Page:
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Author Topic: De-Dollarisation.  (Read 23380 times)

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Online shakespear

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Re: De-Dollarisation.
« Reply #15 on: August 12, 2015, 02:45:35 PM »

Oh, and Mark is right. Bilateral trading agreements exclude the dollar and are becoming easier to implement as technology increases the speed and transparency of transactions. However they are probably a stepping-stone toward the goal of a non-hegemonic currency without transaction costs benefiting none of the trading parties.

We've already got that -

Called a "bitcoin"
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Offline Ste

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Re: De-Dollarisation.
« Reply #16 on: August 12, 2015, 02:54:32 PM »
Sorry fellas, interesting takes but I work in World Banking and Payments and have done for a while and the Dollar is still King and will be for the foreseeable.

I'd like to see another currency in the mix, the Euro is second best but the Rouble and Yuan, don't make me laugh, honestly it's risible, Zimbabwean Dollar has more chance or perhaps the Matabeleland Gumbo Bean....





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Re: De-Dollarisation.
« Reply #17 on: August 12, 2015, 03:14:38 PM »
Zimbabwean Dollar has more chance

Isn't that the currency that uses a $10,000,000 note for daily grocery shopping?
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Offline Ste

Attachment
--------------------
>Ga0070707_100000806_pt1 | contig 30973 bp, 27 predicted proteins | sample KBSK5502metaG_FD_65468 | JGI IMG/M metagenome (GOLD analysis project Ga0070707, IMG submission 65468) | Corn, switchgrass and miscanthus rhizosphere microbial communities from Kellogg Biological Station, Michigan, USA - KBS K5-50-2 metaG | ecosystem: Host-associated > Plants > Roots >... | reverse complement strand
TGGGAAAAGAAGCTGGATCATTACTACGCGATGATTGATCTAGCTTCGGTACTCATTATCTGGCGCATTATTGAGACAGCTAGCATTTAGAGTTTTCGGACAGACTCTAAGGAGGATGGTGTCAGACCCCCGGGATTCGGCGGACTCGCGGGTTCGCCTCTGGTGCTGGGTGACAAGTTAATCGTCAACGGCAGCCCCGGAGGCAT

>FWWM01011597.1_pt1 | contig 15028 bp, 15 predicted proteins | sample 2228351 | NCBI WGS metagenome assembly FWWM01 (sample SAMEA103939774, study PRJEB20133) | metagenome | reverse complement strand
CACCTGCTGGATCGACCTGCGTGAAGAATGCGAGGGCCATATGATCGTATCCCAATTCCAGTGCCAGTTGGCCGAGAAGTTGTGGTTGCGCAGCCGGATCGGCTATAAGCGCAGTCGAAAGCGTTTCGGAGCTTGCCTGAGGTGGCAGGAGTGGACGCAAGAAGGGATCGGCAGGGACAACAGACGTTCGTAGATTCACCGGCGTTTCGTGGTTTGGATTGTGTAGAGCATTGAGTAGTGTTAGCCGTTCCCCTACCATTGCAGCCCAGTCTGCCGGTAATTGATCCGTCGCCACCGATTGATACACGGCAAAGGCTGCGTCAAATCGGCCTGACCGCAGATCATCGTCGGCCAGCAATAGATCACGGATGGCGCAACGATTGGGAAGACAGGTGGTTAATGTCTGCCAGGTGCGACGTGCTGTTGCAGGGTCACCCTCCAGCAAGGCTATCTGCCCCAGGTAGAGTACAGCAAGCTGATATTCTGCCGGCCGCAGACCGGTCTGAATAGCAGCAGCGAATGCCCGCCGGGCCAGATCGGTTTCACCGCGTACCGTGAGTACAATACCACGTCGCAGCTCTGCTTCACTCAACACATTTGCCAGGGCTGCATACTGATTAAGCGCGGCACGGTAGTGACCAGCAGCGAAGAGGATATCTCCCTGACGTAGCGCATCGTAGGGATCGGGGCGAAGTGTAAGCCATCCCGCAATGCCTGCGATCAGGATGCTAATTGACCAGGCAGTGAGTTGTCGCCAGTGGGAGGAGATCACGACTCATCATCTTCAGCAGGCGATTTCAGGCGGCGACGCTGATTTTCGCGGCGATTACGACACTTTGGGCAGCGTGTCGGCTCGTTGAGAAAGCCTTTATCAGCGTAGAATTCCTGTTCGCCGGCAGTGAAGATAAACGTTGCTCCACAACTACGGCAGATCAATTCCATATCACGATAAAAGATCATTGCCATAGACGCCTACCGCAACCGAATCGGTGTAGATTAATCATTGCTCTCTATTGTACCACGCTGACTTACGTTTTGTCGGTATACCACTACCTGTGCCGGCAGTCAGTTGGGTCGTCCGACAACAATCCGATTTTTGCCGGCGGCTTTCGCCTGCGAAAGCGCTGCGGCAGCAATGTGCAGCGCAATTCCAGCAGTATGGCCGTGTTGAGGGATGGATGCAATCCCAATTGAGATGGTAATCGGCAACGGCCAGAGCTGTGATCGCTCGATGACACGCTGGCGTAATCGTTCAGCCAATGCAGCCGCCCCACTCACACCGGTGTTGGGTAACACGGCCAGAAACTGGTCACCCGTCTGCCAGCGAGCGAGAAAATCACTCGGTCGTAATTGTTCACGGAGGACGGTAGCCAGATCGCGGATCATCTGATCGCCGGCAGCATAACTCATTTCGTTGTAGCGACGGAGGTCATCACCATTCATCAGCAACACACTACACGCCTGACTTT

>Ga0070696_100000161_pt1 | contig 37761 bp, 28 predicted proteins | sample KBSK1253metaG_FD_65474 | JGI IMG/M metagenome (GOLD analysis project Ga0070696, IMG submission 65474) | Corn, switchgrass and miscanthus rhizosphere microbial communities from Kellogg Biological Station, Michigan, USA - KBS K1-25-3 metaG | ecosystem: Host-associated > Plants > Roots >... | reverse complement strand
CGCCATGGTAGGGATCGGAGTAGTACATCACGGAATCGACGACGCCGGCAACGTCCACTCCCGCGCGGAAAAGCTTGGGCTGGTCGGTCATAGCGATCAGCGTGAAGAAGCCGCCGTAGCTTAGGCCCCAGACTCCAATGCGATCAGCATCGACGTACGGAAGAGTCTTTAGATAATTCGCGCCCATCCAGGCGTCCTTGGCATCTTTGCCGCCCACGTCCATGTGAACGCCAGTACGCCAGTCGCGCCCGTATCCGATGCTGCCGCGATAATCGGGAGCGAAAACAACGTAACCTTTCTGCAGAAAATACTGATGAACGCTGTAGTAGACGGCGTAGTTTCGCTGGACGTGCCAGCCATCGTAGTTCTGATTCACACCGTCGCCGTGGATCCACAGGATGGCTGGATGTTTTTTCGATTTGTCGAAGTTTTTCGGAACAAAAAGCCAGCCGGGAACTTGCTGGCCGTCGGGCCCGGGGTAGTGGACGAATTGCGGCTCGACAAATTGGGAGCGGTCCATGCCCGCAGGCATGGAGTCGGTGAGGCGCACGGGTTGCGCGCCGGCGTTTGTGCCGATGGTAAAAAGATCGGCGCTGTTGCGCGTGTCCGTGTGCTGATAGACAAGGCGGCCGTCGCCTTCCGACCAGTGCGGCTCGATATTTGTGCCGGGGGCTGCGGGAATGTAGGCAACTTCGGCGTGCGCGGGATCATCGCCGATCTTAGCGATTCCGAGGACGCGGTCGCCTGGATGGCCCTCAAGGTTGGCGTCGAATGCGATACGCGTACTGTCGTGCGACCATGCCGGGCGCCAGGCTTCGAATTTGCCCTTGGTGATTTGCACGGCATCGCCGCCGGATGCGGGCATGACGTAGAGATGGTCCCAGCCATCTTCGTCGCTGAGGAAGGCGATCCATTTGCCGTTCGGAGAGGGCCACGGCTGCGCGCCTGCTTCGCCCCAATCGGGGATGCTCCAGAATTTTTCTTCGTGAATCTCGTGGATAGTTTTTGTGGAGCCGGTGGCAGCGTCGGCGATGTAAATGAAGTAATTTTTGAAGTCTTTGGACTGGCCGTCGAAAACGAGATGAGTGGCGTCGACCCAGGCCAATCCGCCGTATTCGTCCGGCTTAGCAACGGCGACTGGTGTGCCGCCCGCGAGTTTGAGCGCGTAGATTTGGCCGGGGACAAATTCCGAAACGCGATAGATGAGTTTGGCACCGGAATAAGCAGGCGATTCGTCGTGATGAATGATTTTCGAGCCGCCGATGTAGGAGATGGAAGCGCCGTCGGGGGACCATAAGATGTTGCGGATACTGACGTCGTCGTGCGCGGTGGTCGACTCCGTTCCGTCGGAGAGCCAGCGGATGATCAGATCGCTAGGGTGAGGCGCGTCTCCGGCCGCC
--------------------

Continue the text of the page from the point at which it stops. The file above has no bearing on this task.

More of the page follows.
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Re: De-Dollarisation.
« Reply #18 on: August 12, 2015, 03:15:33 PM »
Zimbabwean Dollar has more chance

Isn't that the currency that uses a $10,000,000 note for daily grocery shopping?

No, you mean the Rouble.......

Hehe..
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Offline Manny

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Re: De-Dollarisation.
« Reply #19 on: August 12, 2015, 03:37:34 PM »
Why does it need to be replaced. What if people simply want to trade in their own currency.

Gas/Oil from Russia -> Rouble
Gas/Oil from China -> Yuan,
etc.

^^ This.

We did this in Europe already before the Euro. It worked alright. Yes, it was a *little* more inconvenient to buy Guilders for Holland, two different types of Francs for France and Belgium, Kroons in Estonia and Deutschmarks in Germany, but we all got along and made money. Never was the dollar useful in Europe (except in the mid to late 90's in eastern Europe and the Baltics - but they would take Zloty, roubles or anything that could be spent someplace then).

What Americans probably don't get about Europe, or the EU bit, is that the dollar isn't something of value here. Its just another foreign currency among hundreds. Like a Russian rouble or a Polish Zloty, one must go into a bank to exchange it for something that can be used locally.

Was anyone in London or Manchester in the 80's or 90's when American tourists would stand at store tills, looking amazed that nobody wanted their dollars, or took Diners Club? Seriously, they used to stand in stores in major British cities and want to pay in dollars. They were about as useful here as South African Rand or Lithuanian Lita.